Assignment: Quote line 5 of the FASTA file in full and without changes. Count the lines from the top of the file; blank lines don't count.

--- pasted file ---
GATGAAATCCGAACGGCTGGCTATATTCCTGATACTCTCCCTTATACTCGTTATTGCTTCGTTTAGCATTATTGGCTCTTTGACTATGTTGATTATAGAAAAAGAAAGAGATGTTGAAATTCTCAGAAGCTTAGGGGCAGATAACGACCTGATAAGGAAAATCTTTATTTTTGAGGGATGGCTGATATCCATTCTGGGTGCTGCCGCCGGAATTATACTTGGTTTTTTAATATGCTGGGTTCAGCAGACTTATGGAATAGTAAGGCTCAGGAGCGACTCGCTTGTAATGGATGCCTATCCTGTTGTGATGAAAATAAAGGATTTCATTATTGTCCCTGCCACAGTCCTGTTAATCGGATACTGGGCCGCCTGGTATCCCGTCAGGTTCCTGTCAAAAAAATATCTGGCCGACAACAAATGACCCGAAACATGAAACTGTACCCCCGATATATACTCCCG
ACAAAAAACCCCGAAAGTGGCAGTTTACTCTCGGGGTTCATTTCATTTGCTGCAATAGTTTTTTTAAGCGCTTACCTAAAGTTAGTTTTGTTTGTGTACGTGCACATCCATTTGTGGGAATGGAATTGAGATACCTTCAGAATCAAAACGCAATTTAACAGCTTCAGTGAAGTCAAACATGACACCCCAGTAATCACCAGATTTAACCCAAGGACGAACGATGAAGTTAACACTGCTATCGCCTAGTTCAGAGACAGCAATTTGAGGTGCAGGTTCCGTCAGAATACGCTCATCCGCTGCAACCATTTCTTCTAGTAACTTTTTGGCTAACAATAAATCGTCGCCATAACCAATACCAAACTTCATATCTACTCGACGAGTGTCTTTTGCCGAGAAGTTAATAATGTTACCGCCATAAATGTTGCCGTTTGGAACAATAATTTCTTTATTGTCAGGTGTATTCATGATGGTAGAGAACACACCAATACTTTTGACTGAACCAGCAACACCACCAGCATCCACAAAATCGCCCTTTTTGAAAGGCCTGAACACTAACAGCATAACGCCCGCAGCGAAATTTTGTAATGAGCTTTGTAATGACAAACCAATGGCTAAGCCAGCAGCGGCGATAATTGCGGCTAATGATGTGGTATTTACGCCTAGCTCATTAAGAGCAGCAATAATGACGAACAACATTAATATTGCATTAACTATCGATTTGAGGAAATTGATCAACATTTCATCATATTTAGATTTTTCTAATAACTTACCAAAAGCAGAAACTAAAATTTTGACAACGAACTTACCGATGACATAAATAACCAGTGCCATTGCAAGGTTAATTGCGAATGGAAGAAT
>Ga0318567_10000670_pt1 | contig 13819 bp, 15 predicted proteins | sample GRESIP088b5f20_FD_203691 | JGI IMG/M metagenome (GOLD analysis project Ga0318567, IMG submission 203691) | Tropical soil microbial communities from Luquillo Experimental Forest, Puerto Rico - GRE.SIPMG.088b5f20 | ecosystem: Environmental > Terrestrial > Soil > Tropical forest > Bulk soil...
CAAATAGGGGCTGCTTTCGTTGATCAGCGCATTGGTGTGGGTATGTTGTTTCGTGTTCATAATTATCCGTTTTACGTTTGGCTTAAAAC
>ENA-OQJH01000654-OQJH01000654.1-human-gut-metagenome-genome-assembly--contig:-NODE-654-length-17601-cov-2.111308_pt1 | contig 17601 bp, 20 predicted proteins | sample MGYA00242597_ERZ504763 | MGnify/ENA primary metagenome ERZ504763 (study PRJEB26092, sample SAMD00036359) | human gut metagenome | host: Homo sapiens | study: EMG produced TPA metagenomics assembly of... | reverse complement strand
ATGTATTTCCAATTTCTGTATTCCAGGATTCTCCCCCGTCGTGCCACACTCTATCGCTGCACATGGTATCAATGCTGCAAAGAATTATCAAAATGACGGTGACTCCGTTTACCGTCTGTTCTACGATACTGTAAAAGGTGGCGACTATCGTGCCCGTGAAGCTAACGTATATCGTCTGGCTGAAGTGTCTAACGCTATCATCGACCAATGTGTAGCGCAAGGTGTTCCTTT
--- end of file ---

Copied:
>ENA-OQJH01000654-OQJH01000654.1-human-gut-metagenome-genome-assembly--contig:-NODE-654-length-17601-cov-2.111308_pt1 | contig 17601 bp, 20 predicted proteins | sample MGYA00242597_ERZ504763 | MGnify/ENA primary metagenome ERZ504763 (study PRJEB26092, sample SAMD00036359) | human gut metagenome | host: Homo sapiens | study: EMG produced TPA metagenomics assembly of... | reverse complement strand